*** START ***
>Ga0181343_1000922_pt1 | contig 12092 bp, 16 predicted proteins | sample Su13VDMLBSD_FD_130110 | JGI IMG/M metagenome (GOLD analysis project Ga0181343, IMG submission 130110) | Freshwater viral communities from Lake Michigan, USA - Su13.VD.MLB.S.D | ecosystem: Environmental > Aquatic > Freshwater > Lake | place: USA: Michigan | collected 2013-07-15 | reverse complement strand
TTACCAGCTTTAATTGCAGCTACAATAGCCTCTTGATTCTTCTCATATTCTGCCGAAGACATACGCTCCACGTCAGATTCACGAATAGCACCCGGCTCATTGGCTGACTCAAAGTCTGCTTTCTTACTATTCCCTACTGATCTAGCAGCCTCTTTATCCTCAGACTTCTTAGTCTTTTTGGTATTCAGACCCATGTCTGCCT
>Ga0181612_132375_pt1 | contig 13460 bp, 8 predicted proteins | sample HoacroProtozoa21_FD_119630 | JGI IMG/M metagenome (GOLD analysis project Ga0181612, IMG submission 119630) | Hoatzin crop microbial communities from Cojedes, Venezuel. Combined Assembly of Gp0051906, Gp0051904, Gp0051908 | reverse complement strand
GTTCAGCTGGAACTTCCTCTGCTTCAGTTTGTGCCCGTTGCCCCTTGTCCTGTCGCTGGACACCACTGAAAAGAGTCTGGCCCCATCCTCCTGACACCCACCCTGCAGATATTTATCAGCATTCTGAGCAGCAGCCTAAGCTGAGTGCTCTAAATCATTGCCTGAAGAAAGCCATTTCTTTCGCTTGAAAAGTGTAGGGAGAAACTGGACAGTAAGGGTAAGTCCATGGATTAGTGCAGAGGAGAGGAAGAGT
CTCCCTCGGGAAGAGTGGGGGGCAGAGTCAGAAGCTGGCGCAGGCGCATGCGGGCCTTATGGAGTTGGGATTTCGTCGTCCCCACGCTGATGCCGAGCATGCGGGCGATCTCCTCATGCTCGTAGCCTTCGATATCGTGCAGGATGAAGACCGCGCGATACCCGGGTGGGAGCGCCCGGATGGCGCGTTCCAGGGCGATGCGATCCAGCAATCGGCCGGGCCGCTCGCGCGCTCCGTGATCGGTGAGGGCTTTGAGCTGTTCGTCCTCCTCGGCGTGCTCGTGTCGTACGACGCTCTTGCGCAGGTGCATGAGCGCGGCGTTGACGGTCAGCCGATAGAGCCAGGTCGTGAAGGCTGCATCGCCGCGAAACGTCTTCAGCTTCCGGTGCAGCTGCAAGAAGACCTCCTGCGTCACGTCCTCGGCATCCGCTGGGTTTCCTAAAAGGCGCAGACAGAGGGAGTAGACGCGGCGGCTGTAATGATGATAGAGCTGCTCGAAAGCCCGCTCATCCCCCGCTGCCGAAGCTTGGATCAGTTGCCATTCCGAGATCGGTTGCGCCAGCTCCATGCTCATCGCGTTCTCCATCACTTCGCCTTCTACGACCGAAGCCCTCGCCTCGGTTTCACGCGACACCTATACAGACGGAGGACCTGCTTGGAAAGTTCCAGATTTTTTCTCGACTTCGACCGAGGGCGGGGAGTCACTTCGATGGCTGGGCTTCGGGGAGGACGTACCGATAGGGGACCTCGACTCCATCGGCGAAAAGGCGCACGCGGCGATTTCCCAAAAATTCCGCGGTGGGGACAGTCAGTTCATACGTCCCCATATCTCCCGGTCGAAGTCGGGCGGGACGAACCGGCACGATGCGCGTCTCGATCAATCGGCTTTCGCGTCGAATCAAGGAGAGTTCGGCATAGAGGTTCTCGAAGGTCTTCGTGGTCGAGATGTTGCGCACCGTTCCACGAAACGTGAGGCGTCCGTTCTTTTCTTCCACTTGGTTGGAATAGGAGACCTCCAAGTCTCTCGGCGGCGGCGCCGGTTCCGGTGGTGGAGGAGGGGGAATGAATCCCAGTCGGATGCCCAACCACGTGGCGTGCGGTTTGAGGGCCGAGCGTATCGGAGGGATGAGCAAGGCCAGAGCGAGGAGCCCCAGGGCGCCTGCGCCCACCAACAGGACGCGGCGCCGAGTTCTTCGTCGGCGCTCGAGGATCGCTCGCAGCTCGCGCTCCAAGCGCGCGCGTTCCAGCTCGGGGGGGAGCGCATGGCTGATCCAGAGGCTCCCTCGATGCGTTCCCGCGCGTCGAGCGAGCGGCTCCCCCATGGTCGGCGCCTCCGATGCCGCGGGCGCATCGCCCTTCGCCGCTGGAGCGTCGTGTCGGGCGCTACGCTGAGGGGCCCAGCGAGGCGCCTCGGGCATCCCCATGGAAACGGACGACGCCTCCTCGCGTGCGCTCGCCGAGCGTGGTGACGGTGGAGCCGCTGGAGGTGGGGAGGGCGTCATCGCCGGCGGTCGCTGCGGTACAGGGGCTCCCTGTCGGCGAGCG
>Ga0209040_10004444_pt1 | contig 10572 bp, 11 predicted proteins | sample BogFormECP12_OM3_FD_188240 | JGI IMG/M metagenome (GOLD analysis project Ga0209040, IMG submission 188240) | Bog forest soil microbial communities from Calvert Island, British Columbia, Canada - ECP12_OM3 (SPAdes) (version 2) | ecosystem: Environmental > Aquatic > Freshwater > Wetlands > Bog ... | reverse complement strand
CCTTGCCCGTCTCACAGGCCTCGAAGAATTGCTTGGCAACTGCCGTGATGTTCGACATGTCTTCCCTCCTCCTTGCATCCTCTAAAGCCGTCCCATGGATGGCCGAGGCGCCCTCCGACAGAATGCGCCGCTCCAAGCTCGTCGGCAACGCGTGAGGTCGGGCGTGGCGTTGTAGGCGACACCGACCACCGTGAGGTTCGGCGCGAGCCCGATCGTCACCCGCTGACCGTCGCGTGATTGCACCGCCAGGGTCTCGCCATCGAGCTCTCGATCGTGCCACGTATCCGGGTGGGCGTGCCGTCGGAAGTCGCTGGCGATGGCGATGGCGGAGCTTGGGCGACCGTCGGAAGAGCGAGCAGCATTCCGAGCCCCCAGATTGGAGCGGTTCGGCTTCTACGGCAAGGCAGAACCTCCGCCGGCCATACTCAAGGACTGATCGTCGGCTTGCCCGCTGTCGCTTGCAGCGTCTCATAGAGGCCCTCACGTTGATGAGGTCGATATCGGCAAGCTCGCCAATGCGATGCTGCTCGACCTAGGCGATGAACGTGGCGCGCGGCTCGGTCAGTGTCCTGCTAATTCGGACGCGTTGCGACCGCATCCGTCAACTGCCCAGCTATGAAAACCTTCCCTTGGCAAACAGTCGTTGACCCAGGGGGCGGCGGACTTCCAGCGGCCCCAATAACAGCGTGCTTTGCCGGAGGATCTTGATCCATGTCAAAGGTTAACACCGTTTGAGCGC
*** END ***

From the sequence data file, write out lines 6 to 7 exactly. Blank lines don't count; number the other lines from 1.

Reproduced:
>Ga0209040_10004444_pt1 | contig 10572 bp, 11 predicted proteins | sample BogFormECP12_OM3_FD_188240 | JGI IMG/M metagenome (GOLD analysis project Ga0209040, IMG submission 188240) | Bog forest soil microbial communities from Calvert Island, British Columbia, Canada - ECP12_OM3 (SPAdes) (version 2) | ecosystem: Environmental > Aquatic > Freshwater > Wetlands > Bog ... | reverse complement strand
CCTTGCCCGTCTCACAGGCCTCGAAGAATTGCTTGGCAACTGCCGTGATGTTCGACATGTCTTCCCTCCTCCTTGCATCCTCTAAAGCCGTCCCATGGATGGCCGAGGCGCCCTCCGACAGAATGCGCCGCTCCAAGCTCGTCGGCAACGCGTGAGGTCGGGCGTGGCGTTGTAGGCGACACCGACCACCGTGAGGTTCGGCGCGAGCCCGATCGTCACCCGCTGACCGTCGCGTGATTGCACCGCCAGGGTCTCGCCATCGAGCTCTCGATCGTGCCACGTATCCGGGTGGGCGTGCCGTCGGAAGTCGCTGGCGATGGCGATGGCGGAGCTTGGGCGACCGTCGGAAGAGCGAGCAGCATTCCGAGCCCCCAGATTGGAGCGGTTCGGCTTCTACGGCAAGGCAGAACCTCCGCCGGCCATACTCAAGGACTGATCGTCGGCTTGCCCGCTGTCGCTTGCAGCGTCTCATAGAGGCCCTCACGTTGATGAGGTCGATATCGGCAAGCTCGCCAATGCGATGCTGCTCGACCTAGGCGATGAACGTGGCGCGCGGCTCGGTCAGTGTCCTGCTAATTCGGACGCGTTGCGACCGCATCCGTCAACTGCCCAGCTATGAAAACCTTCCCTTGGCAAACAGTCGTTGACCCAGGGGGCGGCGGACTTCCAGCGGCCCCAATAACAGCGTGCTTTGCCGGAGGATCTTGATCCATGTCAAAGGTTAACACCGTTTGAGCGC